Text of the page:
Fine-Tuning for Renewable Energy

Support measures for renewable energy sources that currently exist in Russia do not ensure either the fulfilment of investment expectations of on-going projects, or any interest of investment professionals in launching new ones. This is the opinion expressed by the participants of a recently held conference titled “Prospects for the development of renewable energy in Russia: new stage of development or a pause?” In order to facilitate the development, the approaches to requirements for renewable energy objects have to become more flexible, both experts and environmental NGOs agree.

The event dedicated to renewable energy was organized by BIPRES – The Bureau of Intellectual Support of Reforms in Energy Sector ( together with the International Financial Corporation (IFC) (

Market Council (, a non-profit partnership that operates a tender for renewable energy projects, reported on the way they improved their project selection procedure on the wholesale market in 2014. For example, they implemented an additional way of securing commitments for Capacity Supply Agreements (CSA) of renewable energy objects by implementing the use of letters of credit. An electronic application form was introduced as well. According to Market Council, so far this year, 100% of solar energy capacity has already been fulfilled, as well as 20% of wind power and 0% of small hydro.

According to international statistical data (provided by ENEL, Ente Nazionale per l'Energia eLettrica, one of the world’s largest energy companies), 2.9 new jobs are created for every Megawatt of new generating capacities that are introduced. Over 6000 new jobs may be created by the end of 2020 in Russia as the result of implementing the program of wind power development alone.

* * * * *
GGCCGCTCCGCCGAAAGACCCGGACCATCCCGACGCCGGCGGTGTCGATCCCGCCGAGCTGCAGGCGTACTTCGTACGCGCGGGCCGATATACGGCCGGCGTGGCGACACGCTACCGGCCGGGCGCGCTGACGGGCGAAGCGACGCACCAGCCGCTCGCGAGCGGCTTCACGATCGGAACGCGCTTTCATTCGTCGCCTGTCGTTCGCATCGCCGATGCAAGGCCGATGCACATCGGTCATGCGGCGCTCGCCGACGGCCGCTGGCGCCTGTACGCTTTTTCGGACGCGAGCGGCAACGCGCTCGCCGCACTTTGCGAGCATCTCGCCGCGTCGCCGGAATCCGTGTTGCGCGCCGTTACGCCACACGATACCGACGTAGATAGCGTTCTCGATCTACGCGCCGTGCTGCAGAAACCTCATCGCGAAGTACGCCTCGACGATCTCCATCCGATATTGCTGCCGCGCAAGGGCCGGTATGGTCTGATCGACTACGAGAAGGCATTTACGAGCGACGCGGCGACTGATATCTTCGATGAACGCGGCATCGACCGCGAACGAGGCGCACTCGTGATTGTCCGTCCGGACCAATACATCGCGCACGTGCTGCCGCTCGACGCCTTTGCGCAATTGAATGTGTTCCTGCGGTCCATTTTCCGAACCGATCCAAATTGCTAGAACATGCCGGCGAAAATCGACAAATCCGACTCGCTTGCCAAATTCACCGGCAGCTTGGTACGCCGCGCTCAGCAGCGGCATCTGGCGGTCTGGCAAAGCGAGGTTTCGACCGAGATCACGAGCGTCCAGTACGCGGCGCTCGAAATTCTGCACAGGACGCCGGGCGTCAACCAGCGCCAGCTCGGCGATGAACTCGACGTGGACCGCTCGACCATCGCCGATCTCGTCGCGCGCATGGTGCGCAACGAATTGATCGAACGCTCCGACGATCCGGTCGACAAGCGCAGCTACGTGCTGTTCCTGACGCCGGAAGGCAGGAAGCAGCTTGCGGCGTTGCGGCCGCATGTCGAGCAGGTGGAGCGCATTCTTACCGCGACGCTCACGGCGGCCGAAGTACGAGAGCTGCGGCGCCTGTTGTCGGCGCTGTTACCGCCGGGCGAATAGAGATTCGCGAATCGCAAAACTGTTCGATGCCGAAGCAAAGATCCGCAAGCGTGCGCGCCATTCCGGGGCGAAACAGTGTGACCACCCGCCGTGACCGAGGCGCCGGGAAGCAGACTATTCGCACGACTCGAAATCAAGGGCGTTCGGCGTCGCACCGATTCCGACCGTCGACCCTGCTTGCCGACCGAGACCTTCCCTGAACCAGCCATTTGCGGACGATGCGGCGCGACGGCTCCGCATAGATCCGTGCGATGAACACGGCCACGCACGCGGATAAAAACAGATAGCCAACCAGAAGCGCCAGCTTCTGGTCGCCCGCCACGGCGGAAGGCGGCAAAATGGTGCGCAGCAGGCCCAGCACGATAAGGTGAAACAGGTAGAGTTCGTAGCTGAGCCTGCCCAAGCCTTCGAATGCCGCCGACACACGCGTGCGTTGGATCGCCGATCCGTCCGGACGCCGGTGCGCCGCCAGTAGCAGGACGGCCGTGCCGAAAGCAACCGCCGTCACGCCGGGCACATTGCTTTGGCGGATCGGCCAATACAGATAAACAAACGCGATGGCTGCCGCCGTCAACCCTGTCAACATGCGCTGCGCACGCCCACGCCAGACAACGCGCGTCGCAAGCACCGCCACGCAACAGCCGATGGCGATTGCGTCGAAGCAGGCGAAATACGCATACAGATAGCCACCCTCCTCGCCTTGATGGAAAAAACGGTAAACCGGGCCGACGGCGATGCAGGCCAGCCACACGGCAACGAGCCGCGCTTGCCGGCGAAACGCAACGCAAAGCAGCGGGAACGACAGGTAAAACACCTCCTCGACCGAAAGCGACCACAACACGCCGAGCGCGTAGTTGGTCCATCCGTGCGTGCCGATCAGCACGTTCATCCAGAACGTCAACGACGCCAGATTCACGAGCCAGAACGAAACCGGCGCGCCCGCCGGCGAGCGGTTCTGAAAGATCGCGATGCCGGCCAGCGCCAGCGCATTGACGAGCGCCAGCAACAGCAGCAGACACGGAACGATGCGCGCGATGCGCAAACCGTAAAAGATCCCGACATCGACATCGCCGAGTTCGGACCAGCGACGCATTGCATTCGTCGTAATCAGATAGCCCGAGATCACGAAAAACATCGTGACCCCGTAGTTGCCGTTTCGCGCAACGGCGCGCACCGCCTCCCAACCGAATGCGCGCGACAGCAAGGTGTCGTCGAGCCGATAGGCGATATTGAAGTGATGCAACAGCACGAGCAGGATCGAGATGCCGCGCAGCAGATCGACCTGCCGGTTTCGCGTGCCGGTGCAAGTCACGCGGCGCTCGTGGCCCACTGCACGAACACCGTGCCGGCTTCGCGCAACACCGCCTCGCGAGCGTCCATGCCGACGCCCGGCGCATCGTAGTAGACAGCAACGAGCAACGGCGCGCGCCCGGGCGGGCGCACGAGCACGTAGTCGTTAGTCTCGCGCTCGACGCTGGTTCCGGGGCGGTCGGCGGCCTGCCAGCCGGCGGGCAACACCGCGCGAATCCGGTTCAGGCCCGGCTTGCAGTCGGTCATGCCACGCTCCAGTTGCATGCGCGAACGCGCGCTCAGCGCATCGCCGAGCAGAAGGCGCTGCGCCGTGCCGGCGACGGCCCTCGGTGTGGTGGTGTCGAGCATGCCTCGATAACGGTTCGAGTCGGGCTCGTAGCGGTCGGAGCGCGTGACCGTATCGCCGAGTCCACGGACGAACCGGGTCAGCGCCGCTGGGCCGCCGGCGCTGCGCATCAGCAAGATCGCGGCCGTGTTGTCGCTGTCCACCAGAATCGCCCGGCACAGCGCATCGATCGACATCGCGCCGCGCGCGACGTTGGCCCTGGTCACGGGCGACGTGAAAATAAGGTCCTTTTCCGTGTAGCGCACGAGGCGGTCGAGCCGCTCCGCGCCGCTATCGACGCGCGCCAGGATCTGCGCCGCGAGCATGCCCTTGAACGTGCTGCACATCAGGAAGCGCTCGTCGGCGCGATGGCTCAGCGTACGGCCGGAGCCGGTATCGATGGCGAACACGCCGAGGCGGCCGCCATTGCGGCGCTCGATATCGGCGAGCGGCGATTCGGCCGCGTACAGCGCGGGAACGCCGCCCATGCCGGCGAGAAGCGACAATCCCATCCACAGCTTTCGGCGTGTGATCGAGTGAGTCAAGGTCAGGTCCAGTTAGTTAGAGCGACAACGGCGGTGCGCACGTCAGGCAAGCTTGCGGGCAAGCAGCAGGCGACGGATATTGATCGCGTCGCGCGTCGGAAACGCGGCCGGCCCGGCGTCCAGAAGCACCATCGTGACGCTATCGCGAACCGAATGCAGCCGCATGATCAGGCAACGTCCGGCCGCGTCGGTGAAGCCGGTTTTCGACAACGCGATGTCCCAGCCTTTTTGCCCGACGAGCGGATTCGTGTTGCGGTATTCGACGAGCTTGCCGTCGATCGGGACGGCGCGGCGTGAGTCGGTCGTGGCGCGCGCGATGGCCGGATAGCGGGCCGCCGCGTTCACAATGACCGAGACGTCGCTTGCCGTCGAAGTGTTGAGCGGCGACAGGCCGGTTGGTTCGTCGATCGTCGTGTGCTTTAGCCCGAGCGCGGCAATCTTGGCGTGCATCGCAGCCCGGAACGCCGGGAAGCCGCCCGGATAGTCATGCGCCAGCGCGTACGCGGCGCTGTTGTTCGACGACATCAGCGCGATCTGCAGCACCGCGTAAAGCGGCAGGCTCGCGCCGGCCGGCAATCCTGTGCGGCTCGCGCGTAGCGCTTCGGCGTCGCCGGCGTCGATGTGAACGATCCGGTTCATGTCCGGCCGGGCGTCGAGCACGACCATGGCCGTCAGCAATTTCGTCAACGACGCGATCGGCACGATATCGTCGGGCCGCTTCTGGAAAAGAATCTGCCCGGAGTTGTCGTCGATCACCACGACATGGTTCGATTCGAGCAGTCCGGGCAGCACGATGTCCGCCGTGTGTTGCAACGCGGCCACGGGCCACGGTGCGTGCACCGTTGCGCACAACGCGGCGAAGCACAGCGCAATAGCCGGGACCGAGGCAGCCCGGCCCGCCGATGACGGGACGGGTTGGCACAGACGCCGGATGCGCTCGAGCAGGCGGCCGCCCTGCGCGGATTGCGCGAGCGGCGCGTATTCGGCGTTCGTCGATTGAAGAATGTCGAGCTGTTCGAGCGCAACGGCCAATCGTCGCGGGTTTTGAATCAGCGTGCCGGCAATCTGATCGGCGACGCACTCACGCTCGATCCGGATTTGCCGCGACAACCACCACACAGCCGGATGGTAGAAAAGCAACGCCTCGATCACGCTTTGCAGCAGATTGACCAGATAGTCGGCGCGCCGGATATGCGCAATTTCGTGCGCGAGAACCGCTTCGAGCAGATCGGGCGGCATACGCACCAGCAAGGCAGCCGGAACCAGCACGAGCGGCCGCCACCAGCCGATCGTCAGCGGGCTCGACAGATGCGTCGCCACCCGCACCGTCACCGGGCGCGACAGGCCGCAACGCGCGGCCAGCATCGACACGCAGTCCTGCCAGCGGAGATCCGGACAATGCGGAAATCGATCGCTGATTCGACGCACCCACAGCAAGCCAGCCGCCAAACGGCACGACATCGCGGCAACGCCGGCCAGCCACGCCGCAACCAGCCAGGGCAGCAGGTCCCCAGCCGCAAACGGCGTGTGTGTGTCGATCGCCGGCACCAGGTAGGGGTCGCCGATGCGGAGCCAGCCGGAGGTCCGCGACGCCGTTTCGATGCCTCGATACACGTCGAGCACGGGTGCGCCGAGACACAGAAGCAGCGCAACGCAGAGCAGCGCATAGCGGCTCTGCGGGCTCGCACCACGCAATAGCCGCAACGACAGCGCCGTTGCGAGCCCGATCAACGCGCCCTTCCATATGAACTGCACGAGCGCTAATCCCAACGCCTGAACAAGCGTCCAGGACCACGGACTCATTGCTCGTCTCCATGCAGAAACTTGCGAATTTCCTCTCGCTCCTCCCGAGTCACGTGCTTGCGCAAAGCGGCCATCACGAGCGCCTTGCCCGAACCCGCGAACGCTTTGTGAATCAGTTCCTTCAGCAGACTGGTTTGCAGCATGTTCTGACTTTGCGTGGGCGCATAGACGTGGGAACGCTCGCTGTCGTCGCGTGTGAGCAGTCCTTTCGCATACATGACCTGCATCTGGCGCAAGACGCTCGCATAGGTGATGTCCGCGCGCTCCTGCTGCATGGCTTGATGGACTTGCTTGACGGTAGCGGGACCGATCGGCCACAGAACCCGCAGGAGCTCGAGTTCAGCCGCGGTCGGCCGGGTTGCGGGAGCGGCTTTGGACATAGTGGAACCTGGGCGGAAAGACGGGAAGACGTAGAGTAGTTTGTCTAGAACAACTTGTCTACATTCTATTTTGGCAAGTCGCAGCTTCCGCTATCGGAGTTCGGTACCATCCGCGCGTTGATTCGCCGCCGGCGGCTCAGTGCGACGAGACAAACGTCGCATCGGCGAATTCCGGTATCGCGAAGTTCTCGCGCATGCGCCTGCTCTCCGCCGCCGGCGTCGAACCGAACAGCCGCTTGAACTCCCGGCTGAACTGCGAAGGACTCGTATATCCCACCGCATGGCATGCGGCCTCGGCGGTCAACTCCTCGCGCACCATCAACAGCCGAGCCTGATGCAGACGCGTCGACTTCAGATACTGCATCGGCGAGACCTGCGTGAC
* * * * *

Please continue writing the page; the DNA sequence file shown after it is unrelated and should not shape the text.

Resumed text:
At the conference, experts discussed innovations in legal and regulatory framework that deals with the support for renewable energy development, along with the anti-crisis measures by the Russian Government and the prospects of the electrical energy market development in Russia, given the current economic and financial turbulence. They also discussed the parameters that are taken into consideration during the selection process of renewable energy projects. According to many participants, they do not help to create a stable investment climate in the sector.

The current downturn and economic instability in Russia, devaluation of the ruble, and limited access to financial markets – these and other factors have led to a significant uncertainty for those who otherwise might consider investing in generating facilities powered by renewables, energy experts say. The main question that determines the sector’s development and that worries everyone now is whether the Government is still willing to support the development of renewable energy in Russia.

The necessary degree of objects’ localization (i.e. the share of equipment manufactured within the country) remains one of most debated issues. According to currently accepted rules, only the fulfilment of the requirement for the level of localization gives one the right to apply for the compensation of all capital investments. Failure to comply with the requirement leads to fines.